Effectiveness of topically administered neutralizing antibodies in experimental immunotherapy of respiratory syncytial virus infection in cotton rats.

Journal of virology

PubMedID: 3553614

Prince GA, Hemming VG, Horswood RL, Baron PA, Chanock RM. Effectiveness of topically administered neutralizing antibodies in experimental immunotherapy of respiratory syncytial virus infection in cotton rats. J Virol. 1987;61(6):1851-4.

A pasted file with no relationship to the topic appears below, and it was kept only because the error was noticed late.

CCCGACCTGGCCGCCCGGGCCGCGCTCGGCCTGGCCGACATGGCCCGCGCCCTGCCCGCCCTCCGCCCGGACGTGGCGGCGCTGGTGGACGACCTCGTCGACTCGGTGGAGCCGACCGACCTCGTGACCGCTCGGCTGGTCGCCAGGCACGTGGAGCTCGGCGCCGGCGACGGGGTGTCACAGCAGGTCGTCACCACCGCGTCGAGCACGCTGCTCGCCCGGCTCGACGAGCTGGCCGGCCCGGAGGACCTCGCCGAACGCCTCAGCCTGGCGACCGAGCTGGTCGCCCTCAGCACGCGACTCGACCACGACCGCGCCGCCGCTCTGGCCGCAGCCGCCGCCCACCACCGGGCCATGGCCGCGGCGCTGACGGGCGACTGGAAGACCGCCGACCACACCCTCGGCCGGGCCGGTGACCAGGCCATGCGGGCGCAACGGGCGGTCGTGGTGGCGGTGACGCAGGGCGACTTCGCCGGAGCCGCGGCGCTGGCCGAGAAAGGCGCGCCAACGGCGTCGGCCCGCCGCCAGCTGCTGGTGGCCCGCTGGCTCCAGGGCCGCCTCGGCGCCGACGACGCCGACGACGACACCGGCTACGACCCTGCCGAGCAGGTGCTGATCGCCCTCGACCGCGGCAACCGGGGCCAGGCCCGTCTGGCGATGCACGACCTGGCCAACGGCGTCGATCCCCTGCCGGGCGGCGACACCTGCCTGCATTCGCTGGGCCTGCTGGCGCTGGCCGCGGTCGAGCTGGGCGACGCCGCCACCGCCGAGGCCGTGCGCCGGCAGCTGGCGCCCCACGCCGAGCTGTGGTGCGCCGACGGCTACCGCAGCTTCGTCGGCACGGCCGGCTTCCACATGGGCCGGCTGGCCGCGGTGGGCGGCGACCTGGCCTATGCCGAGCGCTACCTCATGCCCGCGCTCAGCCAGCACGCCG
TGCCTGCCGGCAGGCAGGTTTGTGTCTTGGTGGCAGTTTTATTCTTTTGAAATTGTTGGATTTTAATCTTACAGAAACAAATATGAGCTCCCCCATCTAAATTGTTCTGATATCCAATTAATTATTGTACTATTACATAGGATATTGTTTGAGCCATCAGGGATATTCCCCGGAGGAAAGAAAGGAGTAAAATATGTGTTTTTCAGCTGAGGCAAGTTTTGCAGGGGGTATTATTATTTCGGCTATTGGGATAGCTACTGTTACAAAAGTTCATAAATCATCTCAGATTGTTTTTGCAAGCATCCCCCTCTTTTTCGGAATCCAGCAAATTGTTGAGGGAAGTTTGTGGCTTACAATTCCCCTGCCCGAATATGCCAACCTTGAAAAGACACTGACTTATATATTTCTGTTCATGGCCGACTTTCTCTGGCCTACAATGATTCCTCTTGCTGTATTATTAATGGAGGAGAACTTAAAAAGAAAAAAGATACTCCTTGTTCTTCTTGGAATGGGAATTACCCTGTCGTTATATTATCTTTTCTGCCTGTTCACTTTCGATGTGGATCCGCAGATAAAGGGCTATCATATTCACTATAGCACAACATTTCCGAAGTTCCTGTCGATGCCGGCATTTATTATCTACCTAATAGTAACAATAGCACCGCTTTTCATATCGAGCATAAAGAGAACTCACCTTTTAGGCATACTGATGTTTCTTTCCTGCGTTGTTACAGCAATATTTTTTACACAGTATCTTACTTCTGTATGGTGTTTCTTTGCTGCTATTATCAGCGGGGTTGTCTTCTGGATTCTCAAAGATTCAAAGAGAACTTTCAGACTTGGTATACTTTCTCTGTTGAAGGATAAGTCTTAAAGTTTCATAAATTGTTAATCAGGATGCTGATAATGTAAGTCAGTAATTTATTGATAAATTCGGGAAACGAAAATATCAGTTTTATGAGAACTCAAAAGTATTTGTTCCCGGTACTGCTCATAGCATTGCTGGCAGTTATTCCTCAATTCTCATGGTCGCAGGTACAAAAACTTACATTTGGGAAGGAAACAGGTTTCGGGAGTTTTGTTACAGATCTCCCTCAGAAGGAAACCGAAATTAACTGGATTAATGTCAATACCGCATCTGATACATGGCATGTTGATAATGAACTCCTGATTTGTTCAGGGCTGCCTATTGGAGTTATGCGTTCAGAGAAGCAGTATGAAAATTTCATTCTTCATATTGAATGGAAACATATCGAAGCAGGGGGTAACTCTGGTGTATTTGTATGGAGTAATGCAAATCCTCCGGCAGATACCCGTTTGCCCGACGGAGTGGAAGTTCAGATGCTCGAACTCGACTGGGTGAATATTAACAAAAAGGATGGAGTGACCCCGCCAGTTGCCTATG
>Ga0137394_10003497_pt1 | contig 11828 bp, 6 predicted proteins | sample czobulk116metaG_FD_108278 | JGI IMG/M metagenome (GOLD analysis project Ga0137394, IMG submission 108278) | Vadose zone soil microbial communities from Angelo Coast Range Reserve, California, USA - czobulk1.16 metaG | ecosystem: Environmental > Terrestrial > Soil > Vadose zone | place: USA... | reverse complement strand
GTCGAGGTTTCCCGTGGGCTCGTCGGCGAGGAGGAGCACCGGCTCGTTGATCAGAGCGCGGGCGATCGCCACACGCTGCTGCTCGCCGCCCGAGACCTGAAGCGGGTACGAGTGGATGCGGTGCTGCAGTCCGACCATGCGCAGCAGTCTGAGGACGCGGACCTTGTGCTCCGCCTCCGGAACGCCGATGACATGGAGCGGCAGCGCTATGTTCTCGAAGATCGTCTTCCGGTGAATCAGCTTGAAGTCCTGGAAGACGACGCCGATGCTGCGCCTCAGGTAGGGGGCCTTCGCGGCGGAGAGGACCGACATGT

Initial studies of the prophylactic effect of parenterally administered respiratory syncytial virus (RSV)-neutralizing antibodies in cotton rats indicated that virus replication in lung tissues was restricted when animals with preexisting antibody titers in serum of 1:100 or more (as measured by plaque reduction) were challenged intranasally with 10(4) PFU of virus. Subsequently, a therapeutic effect of parenterally administered RSV antibodies (present in human gamma globulin) was demonstrated in both cotton rats and owl monkeys. Parenteral inoculation of RSV-infected cotton rats or owl monkeys with purified human immunoglobulin licensed for intravenous administration in humans (IVIG) effected a 10(-1.7) to 10(-2.7) reduction in the level of pulmonary virus at the height of infection. Because of these encouraging results, we examined topical administration of IVIG to determine whether it was also effective and whether it offered an advantage over the parenteral route with regard to simplicity and the dose required for full therapeutic effect. IVIG (0.025 g/kg) administered topically by the intranasal route to anesthetized cotton rats at the height of RSV infection effected a 10(2.2)-fold reduction in viral titers of pulmonary tissues and a complete clearance of detectable virus in 92% of the animals within 24 h. In contrast, 4 g of IVIG per kg was required to produce a comparable therapeutic effect when the material was administered parenterally. Thus, the therapeutic effect of IVIG was 160 times greater by the topical route than by parenteral inoculation.